The Equal Rights Amendment levels the playing field. It would benefit men and women. The ERA would create a constitutional equality principle that would hold that we can’t have laws or government practices that discriminate on the basis of sex. And that would include laws that discriminate against men. So everyone benefits. Jim Mercereau living in Spain and voting in Florida.


Unequal pay!

I was the CEO of multiple credit unions. During my tenure every position I took (I was a specialist for rehabilitating troubled credit unions). When I took my last position I, not only received awards and accolades for my work, but I had over 30 years experience. When I left that position with the credit union in a much more stable financial position, the credit union hired a "fresh out of college" man at a salary that was over $20,000 more per year than I was making. This happened at every credit union I worked at. I worked hard to ensure our staff was paid equally based on experience. There is definitely a disparity of pay between men and women in the same position. The justification is that a man has to provide for the family and a woman's income is considered secondary. That is not the case and should not be a consideration for salary and benefits.  Marylin, living in Hungary, voting in Washington



Back in 1975 I read about Title IX in WomenSports magazine and then shared it with a friend whose love of basketball equaled mine. We were inspired to petition our local school board to provide an interscholastic basketball program for girls. Success did not guarantee a life happy-ever-after, but I sure didn't expect this year's women's Sweet Sixteen basketball teams being provided with one dumbbell set and some yoga mats and being fed what looked to me like the worst from junior high cafeteria... Such a slap in the face of these amazing athletes. So far to go, still.. ....smh, George Anna Clark, Arkansan, US-Mexican dual citizen residing in Mexico


ERA for a young boy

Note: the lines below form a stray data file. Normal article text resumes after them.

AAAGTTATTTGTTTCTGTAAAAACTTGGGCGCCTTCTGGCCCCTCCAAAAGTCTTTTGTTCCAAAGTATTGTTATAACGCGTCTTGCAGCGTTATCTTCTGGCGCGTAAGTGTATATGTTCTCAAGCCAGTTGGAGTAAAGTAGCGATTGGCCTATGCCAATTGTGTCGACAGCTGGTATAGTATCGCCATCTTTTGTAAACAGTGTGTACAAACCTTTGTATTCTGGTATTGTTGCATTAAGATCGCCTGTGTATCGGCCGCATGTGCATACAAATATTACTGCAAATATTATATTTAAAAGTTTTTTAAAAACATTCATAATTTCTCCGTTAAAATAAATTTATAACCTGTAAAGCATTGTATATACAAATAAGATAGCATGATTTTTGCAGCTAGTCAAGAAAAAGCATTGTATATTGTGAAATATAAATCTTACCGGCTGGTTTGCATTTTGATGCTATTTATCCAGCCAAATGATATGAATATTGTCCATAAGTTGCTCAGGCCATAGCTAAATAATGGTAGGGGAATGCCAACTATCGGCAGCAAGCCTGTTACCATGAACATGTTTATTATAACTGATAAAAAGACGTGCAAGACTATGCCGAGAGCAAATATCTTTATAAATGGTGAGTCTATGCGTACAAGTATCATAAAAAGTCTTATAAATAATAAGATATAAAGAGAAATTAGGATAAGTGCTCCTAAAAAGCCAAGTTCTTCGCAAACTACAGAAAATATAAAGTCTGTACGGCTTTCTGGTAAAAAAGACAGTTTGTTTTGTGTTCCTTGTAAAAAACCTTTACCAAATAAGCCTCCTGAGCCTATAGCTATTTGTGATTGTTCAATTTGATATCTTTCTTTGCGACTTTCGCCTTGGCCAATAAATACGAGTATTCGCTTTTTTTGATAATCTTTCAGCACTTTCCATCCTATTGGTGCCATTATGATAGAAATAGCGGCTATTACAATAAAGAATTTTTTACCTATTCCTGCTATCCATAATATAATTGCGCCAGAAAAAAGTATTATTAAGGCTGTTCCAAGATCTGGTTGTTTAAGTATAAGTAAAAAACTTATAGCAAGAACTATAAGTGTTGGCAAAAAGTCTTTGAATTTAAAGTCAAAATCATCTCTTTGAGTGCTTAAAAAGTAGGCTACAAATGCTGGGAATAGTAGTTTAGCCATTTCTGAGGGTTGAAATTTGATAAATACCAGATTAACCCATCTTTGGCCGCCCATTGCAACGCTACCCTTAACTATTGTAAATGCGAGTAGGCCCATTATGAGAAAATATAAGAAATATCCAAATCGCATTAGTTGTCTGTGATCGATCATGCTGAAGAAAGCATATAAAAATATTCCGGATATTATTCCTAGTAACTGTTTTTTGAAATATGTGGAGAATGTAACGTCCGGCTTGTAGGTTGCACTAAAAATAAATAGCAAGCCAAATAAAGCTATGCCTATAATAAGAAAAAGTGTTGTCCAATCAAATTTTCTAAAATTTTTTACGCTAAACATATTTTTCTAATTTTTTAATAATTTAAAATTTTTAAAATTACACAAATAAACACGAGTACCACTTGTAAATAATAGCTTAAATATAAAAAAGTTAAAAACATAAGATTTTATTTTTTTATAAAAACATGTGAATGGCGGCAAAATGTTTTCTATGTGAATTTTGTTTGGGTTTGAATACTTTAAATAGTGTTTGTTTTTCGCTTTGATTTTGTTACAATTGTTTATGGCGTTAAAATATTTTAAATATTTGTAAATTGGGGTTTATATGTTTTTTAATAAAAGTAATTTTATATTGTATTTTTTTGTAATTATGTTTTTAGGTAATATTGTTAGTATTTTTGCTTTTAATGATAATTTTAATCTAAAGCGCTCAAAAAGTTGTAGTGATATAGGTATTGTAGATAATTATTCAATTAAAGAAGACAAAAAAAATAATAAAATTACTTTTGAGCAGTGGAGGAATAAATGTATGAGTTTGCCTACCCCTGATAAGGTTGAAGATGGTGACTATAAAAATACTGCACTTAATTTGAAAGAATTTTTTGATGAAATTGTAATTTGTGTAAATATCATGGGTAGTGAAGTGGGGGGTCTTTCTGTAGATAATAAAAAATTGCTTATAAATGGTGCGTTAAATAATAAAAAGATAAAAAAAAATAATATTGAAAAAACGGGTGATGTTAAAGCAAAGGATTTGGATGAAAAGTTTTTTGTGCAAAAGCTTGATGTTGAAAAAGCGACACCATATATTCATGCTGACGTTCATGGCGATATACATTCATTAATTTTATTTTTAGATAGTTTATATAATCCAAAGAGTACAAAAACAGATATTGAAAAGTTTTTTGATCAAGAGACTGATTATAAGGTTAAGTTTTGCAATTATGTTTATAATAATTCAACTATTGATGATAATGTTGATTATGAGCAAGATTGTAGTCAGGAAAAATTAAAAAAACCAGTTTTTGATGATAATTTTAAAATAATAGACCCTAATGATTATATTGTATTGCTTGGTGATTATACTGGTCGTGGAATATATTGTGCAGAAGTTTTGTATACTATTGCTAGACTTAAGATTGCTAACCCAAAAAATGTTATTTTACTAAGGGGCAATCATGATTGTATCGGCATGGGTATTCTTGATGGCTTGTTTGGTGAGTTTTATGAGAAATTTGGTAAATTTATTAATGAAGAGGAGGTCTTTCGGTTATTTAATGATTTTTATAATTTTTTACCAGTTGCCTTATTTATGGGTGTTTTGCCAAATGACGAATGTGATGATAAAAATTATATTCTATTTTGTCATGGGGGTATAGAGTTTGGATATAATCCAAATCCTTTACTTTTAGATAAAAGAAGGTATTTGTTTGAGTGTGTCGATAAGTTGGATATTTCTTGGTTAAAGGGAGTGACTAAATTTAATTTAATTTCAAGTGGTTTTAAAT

When I was young, perhaps at the age of 10, I heard the term ERA for the first time. I was watching TV and people were saying some very bad things. I do not remember everything that they were saying but they probably mirrored the critics of that time in the early '70s. I was very close to my Aunt Helen. She was my favorite aunt and I think she would like knowing that I was sharing that widely if she were alive. She was so smart, fun, and a risk-taker, She took me everywhere, taught me tennis, bought me cool records, and had a Thunderbird who would not like an Aunt like that? She asked me what did you hear about the ERA? I told her what I had heard and if I even knew what it was? I did not know at the time. She said let's read it together. She took me to her desk and she pulled out a document from her top drawer. She said to read it with her. I liked reading and showing her I was a good reader so I read out loud to her. I will never forget reading the words Section 1. Equality of rights under the law shall not be denied or abridged by the United States or by any State on account of sex. She asked me what do you think about that? I told her I thought it was great and why shouldn't everyone be treated equally? She said precisely, all people should be treated equally that is what the ERA says. My eyes still tear up when I read and hear those words because of the meaning of those words and I think of my Aunt Helen. She has been gone for many years but she was a feminist, a leader, a psychologist, and a teacher and so influential on my thinking growing up, and even today I know now that the trajectory of my life changed that day starting on that afternoon. We know all over the world that when women are able to pursue their dreams, for work, family, professional life, business, government, or at home, that communities, countries, can thrive and are safe and more stable. Men must also be part of this effort because equal rights make the lives of everyone better. My mother and my aunts were trailblazers and taught me to be courageous, curious, adventurous, and to love education to discover new things and places, and most importantly equality of rights. Helen is the one that taught me that day and that moment so many years ago, that everyone is equal. Justice must prevail and ERA needs to be added to the foundation of our Democracy. Not one more generation of women should contend with glass ceilings, unequal pay, or laws and rules that discriminate. The time is now. Daniel James, DA Chair Spain, Barcelona, ES and Vote in Arlington, VA